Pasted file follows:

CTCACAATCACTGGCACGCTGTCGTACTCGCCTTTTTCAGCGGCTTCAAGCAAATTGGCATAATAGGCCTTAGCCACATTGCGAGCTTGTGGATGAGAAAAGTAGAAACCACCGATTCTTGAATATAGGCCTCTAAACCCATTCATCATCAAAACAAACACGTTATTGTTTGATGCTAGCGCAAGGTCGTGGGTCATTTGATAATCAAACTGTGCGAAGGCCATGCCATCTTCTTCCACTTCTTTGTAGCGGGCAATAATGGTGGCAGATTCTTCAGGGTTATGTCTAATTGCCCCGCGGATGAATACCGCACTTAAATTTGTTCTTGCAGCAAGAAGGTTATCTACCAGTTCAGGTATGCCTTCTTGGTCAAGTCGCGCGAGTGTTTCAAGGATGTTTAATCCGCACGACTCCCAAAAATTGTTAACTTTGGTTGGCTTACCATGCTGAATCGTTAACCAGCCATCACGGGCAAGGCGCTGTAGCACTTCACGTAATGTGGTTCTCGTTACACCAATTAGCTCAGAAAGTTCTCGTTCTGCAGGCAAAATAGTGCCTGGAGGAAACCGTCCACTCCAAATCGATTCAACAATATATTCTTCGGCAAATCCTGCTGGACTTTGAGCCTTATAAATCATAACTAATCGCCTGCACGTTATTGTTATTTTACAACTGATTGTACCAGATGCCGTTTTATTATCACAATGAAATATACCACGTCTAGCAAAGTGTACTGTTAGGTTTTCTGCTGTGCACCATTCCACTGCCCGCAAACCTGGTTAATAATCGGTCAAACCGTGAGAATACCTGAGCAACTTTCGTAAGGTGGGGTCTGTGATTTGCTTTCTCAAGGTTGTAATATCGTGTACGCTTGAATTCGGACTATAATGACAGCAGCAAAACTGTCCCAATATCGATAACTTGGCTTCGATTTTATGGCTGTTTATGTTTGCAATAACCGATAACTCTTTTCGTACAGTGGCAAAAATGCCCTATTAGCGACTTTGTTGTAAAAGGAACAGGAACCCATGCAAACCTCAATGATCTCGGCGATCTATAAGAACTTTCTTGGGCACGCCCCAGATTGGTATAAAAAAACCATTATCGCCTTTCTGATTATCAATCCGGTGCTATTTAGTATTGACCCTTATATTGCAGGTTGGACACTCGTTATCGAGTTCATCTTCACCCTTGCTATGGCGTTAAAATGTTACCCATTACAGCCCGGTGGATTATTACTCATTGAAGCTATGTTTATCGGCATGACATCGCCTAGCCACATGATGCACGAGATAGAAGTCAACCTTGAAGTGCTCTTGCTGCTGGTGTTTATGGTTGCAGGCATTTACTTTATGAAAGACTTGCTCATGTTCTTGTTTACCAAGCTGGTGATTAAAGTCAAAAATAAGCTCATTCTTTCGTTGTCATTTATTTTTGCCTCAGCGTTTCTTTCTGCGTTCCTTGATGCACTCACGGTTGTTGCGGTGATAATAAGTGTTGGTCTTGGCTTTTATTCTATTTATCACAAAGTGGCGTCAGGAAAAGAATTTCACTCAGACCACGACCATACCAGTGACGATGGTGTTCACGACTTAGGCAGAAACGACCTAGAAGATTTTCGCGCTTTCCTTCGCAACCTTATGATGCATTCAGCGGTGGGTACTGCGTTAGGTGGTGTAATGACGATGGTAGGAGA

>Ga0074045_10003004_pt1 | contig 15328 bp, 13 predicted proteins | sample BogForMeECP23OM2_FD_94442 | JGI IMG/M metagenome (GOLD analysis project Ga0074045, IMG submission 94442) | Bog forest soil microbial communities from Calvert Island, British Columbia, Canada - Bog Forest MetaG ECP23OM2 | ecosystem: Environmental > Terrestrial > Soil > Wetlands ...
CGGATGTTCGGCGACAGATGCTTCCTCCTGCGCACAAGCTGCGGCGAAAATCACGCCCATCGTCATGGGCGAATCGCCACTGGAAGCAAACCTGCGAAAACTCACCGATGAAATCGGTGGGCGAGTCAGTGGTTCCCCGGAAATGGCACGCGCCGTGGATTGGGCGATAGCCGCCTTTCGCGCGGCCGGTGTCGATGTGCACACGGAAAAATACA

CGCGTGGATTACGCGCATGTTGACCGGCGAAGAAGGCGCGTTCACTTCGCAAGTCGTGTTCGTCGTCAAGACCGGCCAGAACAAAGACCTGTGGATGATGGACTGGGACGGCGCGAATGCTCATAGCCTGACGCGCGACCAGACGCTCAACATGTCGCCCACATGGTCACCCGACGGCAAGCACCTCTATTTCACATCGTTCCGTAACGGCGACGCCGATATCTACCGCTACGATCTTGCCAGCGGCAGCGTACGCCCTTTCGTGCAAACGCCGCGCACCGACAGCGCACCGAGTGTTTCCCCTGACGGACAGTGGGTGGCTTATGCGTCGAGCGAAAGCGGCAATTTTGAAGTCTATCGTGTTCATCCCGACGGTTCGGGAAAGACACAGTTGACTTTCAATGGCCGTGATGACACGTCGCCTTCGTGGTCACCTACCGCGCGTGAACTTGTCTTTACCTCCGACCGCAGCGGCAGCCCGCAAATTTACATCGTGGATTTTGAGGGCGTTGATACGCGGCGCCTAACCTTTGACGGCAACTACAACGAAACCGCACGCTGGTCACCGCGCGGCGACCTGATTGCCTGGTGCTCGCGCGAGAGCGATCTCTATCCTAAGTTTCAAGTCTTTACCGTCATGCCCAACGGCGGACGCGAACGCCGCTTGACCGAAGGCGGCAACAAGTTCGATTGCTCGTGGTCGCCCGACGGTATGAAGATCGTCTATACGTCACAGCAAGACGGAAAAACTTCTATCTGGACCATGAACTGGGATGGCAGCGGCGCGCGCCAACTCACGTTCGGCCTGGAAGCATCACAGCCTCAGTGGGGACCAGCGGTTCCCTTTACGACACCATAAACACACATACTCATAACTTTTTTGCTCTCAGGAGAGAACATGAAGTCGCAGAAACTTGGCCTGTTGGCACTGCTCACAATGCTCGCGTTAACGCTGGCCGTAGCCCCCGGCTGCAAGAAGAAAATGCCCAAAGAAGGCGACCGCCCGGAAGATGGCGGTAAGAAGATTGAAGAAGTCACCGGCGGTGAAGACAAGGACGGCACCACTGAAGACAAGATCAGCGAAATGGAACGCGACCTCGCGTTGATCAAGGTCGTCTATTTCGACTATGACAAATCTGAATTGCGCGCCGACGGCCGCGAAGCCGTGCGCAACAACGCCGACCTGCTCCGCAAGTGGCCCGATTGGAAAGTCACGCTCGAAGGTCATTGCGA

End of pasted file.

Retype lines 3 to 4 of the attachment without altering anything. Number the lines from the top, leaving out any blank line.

CGGATGTTCGGCGACAGATGCTTCCTCCTGCGCACAAGCTGCGGCGAAAATCACGCCCATCGTCATGGGCGAATCGCCACTGGAAGCAAACCTGCGAAAACTCACCGATGAAATCGGTGGGCGAGTCAGTGGTTCCCCGGAAATGGCACGCGCCGTGGATTGGGCGATAGCCGCCTTTCGCGCGGCCGGTGTCGATGTGCACACGGAAAAATACA

CGCGTGGATTACGCGCATGTTGACCGGCGAAGAAGGCGCGTTCACTTCGCAAGTCGTGTTCGTCGTCAAGACCGGCCAGAACAAAGACCTGTGGATGATGGACTGGGACGGCGCGAATGCTCATAGCCTGACGCGCGACCAGACGCTCAACATGTCGCCCACATGGTCACCCGACGGCAAGCACCTCTATTTCACATCGTTCCGTAACGGCGACGCCGATATCTACCGCTACGATCTTGCCAGCGGCAGCGTACGCCCTTTCGTGCAAACGCCGCGCACCGACAGCGCACCGAGTGTTTCCCCTGACGGACAGTGGGTGGCTTATGCGTCGAGCGAAAGCGGCAATTTTGAAGTCTATCGTGTTCATCCCGACGGTTCGGGAAAGACACAGTTGACTTTCAATGGCCGTGATGACACGTCGCCTTCGTGGTCACCTACCGCGCGTGAACTTGTCTTTACCTCCGACCGCAGCGGCAGCCCGCAAATTTACATCGTGGATTTTGAGGGCGTTGATACGCGGCGCCTAACCTTTGACGGCAACTACAACGAAACCGCACGCTGGTCACCGCGCGGCGACCTGATTGCCTGGTGCTCGCGCGAGAGCGATCTCTATCCTAAGTTTCAAGTCTTTACCGTCATGCCCAACGGCGGACGCGAACGCCGCTTGACCGAAGGCGGCAACAAGTTCGATTGCTCGTGGTCGCCCGACGGTATGAAGATCGTCTATACGTCACAGCAAGACGGAAAAACTTCTATCTGGACCATGAACTGGGATGGCAGCGGCGCGCGCCAACTCACGTTCGGCCTGGAAGCATCACAGCCTCAGTGGGGACCAGCGGTTCCCTTTACGACACCATAAACACACATACTCATAACTTTTTTGCTCTCAGGAGAGAACATGAAGTCGCAGAAACTTGGCCTGTTGGCACTGCTCACAATGCTCGCGTTAACGCTGGCCGTAGCCCCCGGCTGCAAGAAGAAAATGCCCAAAGAAGGCGACCGCCCGGAAGATGGCGGTAAGAAGATTGAAGAAGTCACCGGCGGTGAAGACAAGGACGGCACCACTGAAGACAAGATCAGCGAAATGGAACGCGACCTCGCGTTGATCAAGGTCGTCTATTTCGACTATGACAAATCTGAATTGCGCGCCGACGGCCGCGAAGCCGTGCGCAACAACGCCGACCTGCTCCGCAAGTGGCCCGATTGGAAAGTCACGCTCGAAGGTCATTGCGA